Further west is the northernmost tongue of Canones Mesa.  A strand of the Canones Fault dramatically offsets exposures of the Jurassic Entrada and Todilto Formations on the north end of the mesa.

Displacement of Jurassic beds on Canones Mesa
Entrada and Todilto Formation offset by fault through Canones Mesa. Looking southwest from 36 14.149N 106 24.029W

Red and white beds of the Entrada Formation, capped with a thin bed of Todilto Formation, crop out on either side of a landslide down the north face of the mesa. On the east (left) the beds are thrown down at least 70 meters (200 feet) by the fault passing between the two outcrops. This fault does not displace the lava on top of the mesa, showing that this particular strand of the Canones Fault Zone has not been active in at least three million years.

I took the road west across Abiquiu Dam towards Youngsville. Just across the dam is a spectacular road cut through a thick section of the Painted Desert Member, Mesa Verde Formation, Chinle Group.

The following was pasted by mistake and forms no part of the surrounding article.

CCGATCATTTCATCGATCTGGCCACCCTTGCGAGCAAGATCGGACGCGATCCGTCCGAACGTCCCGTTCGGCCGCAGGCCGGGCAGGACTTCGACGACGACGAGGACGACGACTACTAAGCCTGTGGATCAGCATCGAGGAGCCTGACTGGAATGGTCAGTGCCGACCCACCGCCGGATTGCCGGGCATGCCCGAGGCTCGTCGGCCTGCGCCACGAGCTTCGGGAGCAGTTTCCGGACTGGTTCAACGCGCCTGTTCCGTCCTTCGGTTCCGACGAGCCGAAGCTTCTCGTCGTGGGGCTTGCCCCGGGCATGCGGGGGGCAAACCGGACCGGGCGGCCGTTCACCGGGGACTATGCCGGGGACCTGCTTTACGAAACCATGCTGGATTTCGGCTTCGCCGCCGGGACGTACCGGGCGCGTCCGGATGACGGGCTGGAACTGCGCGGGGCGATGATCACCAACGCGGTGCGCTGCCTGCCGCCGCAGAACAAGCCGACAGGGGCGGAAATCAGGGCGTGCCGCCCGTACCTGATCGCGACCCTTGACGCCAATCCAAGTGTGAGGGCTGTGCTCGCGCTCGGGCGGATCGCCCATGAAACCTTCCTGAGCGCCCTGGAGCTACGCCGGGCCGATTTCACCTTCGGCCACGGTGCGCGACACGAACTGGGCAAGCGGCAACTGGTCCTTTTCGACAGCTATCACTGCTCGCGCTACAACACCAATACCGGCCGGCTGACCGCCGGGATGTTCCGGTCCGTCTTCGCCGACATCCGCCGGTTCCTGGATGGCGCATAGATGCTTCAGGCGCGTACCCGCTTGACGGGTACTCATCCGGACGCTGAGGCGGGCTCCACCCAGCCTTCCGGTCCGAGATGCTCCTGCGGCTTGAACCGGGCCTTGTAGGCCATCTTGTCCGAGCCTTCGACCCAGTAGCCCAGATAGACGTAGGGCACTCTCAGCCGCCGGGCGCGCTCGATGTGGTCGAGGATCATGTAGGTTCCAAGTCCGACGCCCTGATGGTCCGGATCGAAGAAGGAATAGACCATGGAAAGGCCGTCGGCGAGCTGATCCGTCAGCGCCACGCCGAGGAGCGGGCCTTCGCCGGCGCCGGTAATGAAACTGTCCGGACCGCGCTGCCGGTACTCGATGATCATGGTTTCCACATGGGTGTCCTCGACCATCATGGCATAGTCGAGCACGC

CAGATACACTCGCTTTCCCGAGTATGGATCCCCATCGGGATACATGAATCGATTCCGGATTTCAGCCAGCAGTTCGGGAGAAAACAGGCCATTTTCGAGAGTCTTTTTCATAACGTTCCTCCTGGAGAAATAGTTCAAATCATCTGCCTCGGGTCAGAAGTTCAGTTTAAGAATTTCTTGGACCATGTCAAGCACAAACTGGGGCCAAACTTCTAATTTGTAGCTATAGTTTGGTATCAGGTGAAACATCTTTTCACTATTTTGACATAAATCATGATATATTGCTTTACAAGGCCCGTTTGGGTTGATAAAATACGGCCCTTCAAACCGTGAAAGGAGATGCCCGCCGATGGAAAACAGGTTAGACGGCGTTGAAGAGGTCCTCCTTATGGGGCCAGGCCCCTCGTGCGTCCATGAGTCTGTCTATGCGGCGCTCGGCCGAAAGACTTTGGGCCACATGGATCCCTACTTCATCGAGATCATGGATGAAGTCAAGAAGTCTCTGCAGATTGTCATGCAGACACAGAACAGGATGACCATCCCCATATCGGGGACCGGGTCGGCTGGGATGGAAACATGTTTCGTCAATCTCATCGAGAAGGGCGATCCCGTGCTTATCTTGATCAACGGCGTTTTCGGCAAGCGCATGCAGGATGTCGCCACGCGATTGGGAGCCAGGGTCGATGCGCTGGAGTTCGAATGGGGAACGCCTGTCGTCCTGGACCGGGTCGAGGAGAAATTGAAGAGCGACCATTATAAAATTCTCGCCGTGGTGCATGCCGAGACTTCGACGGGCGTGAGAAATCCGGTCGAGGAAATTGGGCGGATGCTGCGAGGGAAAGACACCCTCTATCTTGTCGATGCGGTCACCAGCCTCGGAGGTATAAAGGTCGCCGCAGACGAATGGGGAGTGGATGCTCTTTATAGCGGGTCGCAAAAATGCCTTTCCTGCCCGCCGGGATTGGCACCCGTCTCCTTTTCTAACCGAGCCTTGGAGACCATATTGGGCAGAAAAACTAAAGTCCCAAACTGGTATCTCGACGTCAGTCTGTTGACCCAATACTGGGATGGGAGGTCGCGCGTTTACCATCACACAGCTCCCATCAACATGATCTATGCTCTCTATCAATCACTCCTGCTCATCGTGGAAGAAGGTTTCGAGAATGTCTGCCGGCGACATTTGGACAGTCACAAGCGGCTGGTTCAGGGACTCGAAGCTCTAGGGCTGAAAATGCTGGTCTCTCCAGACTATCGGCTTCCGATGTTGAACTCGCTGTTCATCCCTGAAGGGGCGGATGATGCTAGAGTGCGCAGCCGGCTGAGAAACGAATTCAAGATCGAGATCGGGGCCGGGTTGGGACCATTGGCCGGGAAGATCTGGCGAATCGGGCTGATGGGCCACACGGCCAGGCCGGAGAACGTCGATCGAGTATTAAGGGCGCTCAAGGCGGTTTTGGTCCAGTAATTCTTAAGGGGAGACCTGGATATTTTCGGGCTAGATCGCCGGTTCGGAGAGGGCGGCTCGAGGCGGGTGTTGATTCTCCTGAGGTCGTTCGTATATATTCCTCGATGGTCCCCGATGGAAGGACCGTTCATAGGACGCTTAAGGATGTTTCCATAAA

Painted Desert Member in road cut
Painted Desert Member in roadcut south of Abiquiu Dam. 36 14.046N 106 25.824W

The formation is easily eroded into a gullied surface. The gray-green layers are most likely beds that were laid down under conditions of low oxygen, so that the red ferric iron was partially reduced to greenish ferrous iron.

The Chinle Group represents sediments deposited in a major river valley, that of the Chinle River, which flowed from west Texas to the Pacific Ocean some 230 million years ago.  It includes the Rock Point Formation, which preserves large numbers of fossil Coelophysis dinosaur skeletons near Ghost Ranch.